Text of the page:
Did you know USC tried to hire legendary Alabama coach Bear Bryant?
After USC fired Jeff Cravath in 1950, athletic director Willis O. Hunter contacted Bryant but he turned the Trojans down.
“I had just signed a new contract at Kentucky,” Bryant told the Daily Trojan.
Kentucky, you say? Bryant had just gone 11-1 and defeated No. 1-ranked Oklahoma in the Sugar Bowl. The final polls in those days came out before the bowl games but some still recognized Kentucky as national champions.
USC hired Jess Hill instead, which was more typical.
In 1954, Bryant left Kentucky for Texas A&M, replacing former USC player Ray George, who was also a Trojans’ assistant coach from 1946-50, 1958-64 and 1972-74. George later became an assistant athletic director.
— Bryant became good friends with USC coach John McKay and in 1969, Bryant was offered the Miami Dolphins job. He wanted to take it but Alabama told him to get someone “as good as you” to replace him.
Bryant offered the job to McKay the next day at the Senior Bowl. McKay said he wasn’t interested, which caused Bryant to change his mind and remain at Alabama.
— USC announced a home-and-home basketball series with Kansas. The Trojans will go Allen Fieldhouse in 2020 and the Jayhawks will play at the Galen Center in 2021.
But I’ve heard the schools might do a four-year deal with two games at each site through 2023.
— Stadium.com asked nearly every Division I men’s basketball coach their favorite movies/TV shows. These are usually the kind of things coaches pass off to staff members to fill out.
Andy Enfield said his favorite TV show was “NCIS: Los Angeles.” Say what? I’m sure people like this show but is it really anyone’s favorite? Or did Enfield mention it because it has “Los Angeles” in the title.
Some coaches listed long-gone shows like “Sanford and Son,” “Gunsmoke” or “The Andy Griffith Show.” At least that sounds plausible. But :NCIS: Los Angeles?” C’mon.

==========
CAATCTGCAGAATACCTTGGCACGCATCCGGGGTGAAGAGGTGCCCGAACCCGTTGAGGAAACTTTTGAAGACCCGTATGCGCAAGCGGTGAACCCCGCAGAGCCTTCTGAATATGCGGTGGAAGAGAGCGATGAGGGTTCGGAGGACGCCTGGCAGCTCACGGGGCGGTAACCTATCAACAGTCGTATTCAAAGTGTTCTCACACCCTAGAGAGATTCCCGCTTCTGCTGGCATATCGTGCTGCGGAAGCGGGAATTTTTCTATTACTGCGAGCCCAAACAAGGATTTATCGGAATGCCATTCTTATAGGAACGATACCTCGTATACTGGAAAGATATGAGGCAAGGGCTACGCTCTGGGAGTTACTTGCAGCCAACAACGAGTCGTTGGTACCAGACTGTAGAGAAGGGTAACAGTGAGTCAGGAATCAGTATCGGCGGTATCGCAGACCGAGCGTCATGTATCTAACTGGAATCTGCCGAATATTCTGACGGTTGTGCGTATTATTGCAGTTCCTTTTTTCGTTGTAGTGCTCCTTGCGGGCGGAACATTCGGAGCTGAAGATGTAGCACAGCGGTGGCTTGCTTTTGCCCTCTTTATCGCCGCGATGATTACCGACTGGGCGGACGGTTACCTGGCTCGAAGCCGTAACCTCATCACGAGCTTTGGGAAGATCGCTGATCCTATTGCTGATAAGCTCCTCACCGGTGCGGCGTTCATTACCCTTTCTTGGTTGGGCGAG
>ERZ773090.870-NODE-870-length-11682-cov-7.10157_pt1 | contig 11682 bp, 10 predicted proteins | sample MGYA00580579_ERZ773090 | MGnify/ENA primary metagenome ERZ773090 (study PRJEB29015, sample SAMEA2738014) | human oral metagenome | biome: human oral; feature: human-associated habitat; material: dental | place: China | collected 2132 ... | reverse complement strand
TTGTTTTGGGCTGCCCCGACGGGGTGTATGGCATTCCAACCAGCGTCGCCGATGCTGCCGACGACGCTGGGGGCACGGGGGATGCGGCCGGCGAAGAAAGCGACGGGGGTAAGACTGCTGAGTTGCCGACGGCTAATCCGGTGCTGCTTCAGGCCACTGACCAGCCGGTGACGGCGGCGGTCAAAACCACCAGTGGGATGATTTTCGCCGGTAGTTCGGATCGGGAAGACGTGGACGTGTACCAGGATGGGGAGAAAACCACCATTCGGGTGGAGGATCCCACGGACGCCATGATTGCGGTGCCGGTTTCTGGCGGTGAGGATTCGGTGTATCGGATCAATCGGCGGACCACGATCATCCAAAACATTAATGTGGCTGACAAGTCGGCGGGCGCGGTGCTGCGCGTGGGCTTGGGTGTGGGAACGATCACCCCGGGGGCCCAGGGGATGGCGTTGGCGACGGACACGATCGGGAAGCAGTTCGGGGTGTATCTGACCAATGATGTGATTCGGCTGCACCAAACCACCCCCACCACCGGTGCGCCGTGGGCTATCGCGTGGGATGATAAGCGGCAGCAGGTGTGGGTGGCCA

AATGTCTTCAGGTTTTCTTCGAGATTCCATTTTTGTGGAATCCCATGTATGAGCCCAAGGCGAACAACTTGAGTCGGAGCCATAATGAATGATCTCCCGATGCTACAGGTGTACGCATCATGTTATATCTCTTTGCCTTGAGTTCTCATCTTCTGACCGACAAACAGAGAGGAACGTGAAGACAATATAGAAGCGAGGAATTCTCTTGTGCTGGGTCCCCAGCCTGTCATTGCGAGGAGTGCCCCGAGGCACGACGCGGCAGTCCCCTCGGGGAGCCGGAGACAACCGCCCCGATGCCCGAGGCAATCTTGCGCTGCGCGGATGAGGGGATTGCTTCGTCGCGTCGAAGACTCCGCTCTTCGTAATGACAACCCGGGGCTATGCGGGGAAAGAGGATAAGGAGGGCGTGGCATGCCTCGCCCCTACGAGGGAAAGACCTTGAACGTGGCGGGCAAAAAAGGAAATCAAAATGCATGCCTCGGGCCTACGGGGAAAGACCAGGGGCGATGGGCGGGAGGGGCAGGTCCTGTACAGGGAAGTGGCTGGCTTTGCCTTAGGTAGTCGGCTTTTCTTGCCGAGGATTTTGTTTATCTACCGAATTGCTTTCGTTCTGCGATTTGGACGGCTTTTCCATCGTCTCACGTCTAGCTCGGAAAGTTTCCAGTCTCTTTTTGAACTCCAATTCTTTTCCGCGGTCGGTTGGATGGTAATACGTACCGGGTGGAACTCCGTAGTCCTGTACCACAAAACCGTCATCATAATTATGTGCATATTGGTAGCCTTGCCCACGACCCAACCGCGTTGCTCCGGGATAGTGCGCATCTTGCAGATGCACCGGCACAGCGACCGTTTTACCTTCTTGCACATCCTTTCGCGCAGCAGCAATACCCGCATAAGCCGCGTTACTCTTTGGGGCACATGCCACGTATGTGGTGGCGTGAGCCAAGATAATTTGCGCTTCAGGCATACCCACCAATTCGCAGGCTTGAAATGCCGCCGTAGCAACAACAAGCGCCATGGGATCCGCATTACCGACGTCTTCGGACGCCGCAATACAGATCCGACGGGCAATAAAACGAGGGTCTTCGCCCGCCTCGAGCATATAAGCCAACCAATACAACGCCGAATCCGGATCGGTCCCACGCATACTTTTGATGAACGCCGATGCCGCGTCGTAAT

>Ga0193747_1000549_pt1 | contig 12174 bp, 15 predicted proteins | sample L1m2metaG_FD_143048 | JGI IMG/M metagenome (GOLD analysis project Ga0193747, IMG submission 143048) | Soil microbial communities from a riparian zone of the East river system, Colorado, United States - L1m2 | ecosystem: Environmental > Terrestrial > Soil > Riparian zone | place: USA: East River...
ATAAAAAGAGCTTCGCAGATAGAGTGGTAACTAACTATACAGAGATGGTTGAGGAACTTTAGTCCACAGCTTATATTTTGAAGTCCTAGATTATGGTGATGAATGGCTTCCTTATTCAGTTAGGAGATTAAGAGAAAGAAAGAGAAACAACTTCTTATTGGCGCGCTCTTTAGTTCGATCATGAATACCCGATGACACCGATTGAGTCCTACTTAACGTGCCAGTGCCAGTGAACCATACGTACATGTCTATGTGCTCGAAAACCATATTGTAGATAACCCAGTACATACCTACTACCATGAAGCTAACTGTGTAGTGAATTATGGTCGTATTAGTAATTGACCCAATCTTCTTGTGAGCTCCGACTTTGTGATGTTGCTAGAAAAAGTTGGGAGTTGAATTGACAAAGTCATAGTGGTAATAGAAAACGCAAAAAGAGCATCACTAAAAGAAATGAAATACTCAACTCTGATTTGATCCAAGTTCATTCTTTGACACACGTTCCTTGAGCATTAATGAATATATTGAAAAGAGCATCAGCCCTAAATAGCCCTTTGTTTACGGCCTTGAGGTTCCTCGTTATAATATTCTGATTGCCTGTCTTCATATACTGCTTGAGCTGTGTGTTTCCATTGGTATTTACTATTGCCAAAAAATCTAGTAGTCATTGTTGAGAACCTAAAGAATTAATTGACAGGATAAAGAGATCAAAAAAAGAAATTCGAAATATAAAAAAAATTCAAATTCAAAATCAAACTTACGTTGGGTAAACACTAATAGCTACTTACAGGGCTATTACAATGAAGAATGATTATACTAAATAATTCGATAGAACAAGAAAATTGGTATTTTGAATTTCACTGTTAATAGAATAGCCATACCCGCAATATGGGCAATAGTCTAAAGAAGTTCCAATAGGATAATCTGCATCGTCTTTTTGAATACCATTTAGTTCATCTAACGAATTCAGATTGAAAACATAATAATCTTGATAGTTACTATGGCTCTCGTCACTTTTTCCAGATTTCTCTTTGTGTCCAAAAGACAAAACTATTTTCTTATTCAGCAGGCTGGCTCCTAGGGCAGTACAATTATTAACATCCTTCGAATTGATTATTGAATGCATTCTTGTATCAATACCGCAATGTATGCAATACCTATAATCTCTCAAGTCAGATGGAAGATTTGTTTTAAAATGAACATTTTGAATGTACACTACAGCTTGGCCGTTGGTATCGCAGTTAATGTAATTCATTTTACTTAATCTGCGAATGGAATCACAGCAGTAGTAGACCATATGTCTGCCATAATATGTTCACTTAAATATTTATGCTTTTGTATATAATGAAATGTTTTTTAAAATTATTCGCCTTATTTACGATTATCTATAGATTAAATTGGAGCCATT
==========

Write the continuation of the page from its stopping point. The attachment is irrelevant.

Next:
— And now for some more history:
For decades, there was a school of thought that any football player could get into USC, no matter the grades.
Let’s go way back . . . to 1948 when the great running back Hugh McElhenny graduated from Washington High School in Los Angeles. If you talk to anyone who was around in those days, they can tell you about McElhenny’s exploits in football and track.
McElhenny wanted to go to USC but did not have the grades. So he went to Compton College, coached by former USC player Tay Brown. But after just one season, he learned the University of Washington could accept him immediately. USC needed him to go another year to Compton.
McElhenny went to Washington, became an All-American, rushed for 296 yards and 5 TD’s vs. Washington State and returned a punt 100 yards for a TD vs. USC. He then became the ninth player selected overall in the 1952 NFL Draft and was selected for the Pro Bowl six times.
— In 1973, USC was interested in JC tailback Chuck Muncie of Arizona Western. When the USC coaches saw his transcripts, they knew it would be impossible to get him eligible and basically gave up.
To their amazement, Muncie became eligible at Cal. Muncie finished No. 2 in the Heisman Trophy results in 1975 and was Pac-8 Player of the Year.
— Last month, I mentioned USC had its first African-American Helen of Troy in 1968. Just two years later, in 1970, USC had its first African-American song girl: Linda Murray.
And quite possibly, it’s first Asian-American song girl: Nancy Kamei.
— Marv Marinovich, a two-way lineman at USC, got ejected in the first quarter of the 1963 Rose Bowl for fighting. That reminded me around 20 years ago, I asked a John McKay era assistant coach which player was known for getting into the most fights.
“Marinovich would be at the top of the list,” the assistant coach said. “That’s the way he was. He’d get into a fight on campus in a dorm whether big or small.”